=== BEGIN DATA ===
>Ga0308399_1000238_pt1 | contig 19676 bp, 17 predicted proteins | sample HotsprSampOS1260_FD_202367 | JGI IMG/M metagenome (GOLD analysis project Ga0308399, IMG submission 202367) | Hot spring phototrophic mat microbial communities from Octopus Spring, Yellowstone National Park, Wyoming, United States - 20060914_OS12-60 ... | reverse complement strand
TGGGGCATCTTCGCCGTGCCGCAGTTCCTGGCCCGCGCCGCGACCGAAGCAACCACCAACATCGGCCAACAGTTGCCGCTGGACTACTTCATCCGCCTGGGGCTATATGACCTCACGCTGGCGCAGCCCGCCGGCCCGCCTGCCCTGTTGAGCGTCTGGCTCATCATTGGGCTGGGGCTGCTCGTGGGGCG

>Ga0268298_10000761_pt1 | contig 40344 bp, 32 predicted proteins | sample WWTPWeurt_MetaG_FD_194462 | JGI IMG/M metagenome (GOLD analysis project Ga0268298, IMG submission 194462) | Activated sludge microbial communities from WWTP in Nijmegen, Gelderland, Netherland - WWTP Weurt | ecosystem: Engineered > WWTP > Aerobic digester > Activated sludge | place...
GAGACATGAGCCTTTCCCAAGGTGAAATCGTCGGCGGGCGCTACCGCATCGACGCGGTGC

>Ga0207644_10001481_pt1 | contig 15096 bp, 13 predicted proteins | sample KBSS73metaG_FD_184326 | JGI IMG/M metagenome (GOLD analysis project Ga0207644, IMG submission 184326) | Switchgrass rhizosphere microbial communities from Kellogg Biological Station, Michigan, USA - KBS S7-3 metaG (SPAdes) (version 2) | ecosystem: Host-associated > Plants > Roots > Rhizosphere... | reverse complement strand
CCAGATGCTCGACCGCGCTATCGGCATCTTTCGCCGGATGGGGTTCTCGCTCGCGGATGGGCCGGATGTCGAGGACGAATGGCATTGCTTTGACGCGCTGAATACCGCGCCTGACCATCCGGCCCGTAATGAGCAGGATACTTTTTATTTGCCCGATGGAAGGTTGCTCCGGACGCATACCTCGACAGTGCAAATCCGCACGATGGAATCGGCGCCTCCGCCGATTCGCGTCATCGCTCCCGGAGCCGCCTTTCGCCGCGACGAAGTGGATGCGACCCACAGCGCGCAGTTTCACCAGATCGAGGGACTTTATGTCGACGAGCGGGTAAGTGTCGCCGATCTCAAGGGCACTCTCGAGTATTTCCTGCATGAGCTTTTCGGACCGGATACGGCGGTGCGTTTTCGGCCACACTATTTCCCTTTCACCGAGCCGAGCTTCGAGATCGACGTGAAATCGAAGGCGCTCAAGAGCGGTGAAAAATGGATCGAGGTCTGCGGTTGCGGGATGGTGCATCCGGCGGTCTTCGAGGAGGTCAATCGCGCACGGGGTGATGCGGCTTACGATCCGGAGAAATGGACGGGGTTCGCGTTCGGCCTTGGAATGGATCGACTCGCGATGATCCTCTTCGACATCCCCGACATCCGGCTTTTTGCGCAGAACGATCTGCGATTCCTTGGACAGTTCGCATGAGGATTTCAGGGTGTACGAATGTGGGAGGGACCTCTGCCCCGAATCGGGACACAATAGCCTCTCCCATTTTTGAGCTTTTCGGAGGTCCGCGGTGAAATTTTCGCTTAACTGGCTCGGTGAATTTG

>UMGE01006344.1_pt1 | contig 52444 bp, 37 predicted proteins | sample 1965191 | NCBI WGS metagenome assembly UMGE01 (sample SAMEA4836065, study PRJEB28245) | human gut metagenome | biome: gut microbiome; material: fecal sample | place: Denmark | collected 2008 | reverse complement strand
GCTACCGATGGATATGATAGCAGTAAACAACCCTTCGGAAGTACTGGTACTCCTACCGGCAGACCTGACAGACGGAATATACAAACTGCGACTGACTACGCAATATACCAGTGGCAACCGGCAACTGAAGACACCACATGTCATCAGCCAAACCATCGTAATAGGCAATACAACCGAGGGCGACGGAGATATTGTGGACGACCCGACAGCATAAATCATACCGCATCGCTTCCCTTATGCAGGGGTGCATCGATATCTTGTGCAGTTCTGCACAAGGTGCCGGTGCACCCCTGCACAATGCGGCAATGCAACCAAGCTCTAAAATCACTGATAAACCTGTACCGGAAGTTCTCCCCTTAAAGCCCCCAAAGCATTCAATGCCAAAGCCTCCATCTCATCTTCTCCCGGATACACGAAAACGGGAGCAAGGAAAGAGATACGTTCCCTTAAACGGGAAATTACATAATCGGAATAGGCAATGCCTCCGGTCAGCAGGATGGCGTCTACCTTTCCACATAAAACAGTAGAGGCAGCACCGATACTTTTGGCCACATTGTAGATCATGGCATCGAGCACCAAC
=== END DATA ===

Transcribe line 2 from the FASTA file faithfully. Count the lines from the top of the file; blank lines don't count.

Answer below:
TGGGGCATCTTCGCCGTGCCGCAGTTCCTGGCCCGCGCCGCGACCGAAGCAACCACCAACATCGGCCAACAGTTGCCGCTGGACTACTTCATCCGCCTGGGGCTATATGACCTCACGCTGGCGCAGCCCGCCGGCCCGCCTGCCCTGTTGAGCGTCTGGCTCATCATTGGGCTGGGGCTGCTCGTGGGGCG